A project initiated by author, theorist and explorer Bruce Damer (Bruce sits on the HUMlab board of advisors and he will be visiting us in September – the May tour he writes of on the website was postponed). The Virtual Worlds Timeline documents and archives the history of Social Virtual World. Second Life is a social virtual world. On the site are audio and visual downloads of Bruce’s presentations and text explaining what it is all about.
Some other online virtual worlds: http://del.icio.us/didgebaba/VirtualWorld
It is convenient to describe the attention we pay to three dimensional digital depictions of interactive space as being engaged with the virtual, secondary, there metaverse. As opposed to the real, primary here universe. This is a common way of thinking about what I am compelled to call virtual worlds. However, by even taking a quick look at Second Life, as we are going to do today, you will hopefully be as certain as I am that these systems of representation and interaction are changing the ‘real’ world as they are so influenced by it.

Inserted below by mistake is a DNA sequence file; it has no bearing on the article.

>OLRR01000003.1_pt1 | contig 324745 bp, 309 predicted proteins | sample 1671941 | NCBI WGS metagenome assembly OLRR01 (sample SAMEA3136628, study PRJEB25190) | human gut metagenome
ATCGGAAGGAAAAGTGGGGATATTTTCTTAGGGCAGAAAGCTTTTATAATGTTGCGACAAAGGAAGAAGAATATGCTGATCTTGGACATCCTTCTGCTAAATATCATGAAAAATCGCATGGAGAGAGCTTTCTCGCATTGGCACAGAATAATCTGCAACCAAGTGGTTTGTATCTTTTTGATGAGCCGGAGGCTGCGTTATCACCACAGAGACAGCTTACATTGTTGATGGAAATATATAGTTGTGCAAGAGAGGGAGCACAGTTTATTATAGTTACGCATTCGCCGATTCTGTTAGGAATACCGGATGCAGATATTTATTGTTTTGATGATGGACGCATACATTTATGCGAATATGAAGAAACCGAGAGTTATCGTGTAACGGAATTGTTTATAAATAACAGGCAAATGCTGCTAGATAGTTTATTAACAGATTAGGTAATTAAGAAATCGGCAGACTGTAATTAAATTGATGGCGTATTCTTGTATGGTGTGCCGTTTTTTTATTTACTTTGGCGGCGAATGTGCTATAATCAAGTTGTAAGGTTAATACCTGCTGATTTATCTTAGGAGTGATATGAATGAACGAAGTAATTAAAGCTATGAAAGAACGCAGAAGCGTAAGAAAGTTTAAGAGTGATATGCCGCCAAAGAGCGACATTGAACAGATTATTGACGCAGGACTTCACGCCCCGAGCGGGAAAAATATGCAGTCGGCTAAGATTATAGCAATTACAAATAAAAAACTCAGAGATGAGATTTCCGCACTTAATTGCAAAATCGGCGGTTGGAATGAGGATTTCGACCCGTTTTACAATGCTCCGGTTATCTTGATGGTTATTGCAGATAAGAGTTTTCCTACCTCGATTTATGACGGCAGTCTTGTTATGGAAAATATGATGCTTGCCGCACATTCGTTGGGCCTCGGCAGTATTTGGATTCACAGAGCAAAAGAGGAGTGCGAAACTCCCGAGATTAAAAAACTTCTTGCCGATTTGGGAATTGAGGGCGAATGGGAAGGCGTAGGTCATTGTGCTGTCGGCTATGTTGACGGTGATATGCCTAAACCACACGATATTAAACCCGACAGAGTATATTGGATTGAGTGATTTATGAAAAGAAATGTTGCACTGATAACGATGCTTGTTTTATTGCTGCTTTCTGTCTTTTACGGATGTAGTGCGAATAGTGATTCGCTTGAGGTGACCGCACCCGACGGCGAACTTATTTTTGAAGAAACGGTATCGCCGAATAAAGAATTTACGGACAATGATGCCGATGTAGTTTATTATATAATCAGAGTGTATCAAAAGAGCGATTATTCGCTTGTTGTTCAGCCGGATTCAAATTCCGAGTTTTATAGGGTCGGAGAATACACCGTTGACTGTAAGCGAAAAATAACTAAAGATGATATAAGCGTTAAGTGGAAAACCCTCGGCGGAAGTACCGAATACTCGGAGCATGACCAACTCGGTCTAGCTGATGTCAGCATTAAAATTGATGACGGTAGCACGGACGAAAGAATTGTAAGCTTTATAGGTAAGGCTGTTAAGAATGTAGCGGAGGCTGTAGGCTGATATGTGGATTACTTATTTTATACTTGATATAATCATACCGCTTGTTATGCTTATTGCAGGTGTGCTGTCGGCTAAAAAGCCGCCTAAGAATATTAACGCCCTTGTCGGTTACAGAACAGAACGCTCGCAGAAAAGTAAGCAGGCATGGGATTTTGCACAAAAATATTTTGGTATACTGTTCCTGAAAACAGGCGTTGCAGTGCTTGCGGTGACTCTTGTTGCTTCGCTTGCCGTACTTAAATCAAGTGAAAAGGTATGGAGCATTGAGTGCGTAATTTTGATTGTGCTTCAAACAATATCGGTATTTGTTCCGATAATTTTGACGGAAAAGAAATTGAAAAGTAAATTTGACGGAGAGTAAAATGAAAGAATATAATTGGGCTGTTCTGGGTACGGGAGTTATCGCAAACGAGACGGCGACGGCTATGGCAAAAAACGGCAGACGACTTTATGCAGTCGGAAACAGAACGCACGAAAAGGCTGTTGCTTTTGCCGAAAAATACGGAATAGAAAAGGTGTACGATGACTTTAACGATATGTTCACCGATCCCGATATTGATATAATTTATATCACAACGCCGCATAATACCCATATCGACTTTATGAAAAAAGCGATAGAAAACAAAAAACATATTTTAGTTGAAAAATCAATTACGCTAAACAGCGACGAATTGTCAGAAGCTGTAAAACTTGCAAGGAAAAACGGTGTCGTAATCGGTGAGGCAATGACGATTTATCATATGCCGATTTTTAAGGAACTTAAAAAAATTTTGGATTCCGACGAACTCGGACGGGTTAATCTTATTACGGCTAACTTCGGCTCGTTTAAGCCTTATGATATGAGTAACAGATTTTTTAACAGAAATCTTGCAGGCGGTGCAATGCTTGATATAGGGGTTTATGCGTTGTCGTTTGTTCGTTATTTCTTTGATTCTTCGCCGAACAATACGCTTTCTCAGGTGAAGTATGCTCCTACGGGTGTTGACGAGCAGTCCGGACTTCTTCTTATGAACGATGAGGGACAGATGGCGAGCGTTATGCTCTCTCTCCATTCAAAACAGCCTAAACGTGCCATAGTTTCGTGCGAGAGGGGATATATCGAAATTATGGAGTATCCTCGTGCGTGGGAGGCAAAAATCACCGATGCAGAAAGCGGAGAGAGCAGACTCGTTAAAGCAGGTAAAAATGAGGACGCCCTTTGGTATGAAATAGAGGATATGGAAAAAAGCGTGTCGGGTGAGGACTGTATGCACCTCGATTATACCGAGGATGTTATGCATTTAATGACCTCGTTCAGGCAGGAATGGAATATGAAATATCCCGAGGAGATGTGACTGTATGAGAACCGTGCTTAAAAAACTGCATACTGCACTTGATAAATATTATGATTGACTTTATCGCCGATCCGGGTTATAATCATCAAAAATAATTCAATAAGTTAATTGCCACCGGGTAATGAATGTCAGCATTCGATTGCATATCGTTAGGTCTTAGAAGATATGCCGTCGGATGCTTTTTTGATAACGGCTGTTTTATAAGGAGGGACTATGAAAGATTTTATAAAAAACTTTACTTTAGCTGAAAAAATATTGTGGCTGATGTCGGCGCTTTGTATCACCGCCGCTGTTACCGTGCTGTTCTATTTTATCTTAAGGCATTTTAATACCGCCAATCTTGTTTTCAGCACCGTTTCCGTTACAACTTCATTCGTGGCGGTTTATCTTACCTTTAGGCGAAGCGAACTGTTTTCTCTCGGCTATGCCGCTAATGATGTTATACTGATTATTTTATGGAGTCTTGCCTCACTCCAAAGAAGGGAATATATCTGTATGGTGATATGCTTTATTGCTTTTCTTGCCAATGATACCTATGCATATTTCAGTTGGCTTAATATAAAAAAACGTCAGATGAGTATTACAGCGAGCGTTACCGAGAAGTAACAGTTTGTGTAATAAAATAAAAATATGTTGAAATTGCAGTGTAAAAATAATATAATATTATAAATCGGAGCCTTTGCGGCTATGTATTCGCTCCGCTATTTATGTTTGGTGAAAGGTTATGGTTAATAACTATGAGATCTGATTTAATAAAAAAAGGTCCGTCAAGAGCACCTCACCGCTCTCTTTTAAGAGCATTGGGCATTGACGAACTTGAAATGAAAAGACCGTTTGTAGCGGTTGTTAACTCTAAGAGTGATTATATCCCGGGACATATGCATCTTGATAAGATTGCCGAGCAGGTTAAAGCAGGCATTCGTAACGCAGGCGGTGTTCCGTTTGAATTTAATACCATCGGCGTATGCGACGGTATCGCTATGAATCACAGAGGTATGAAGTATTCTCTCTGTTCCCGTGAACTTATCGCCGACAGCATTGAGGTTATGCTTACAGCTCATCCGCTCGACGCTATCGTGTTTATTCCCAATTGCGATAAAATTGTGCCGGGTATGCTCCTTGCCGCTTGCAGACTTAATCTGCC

My approach to virtual worlds is as a scholar of English literature and as a reformed performance artist (I still have occasional relapses). This means I look at language and other symbolic meaning systems and the use of spatial attributes (including design, visual culture, and the way space and time are represented) to analyze these artifacts as texts. A text is any system of signs or symbols that mean something to others. In 1874 the French poet Stéphane Mallarmé published a series of articles on fashion. Mallarmé published them in a magazine which he wrote entirely himself but using a number of male and female pseudonyms. He analyzes, criticizes and contextualizes the fashion system which he was surrounded by in the Paris of 1874. One critic describes a present day translation of the work (which I have on the book board of this short course) as:
...exploring his great interest, fashion - its rules, philosophy and rhetoric of persuasion - from the inside, placing the work somewhere between Baudelaire's The Painter of Modern Life and Barthes' semiology The Fashion System.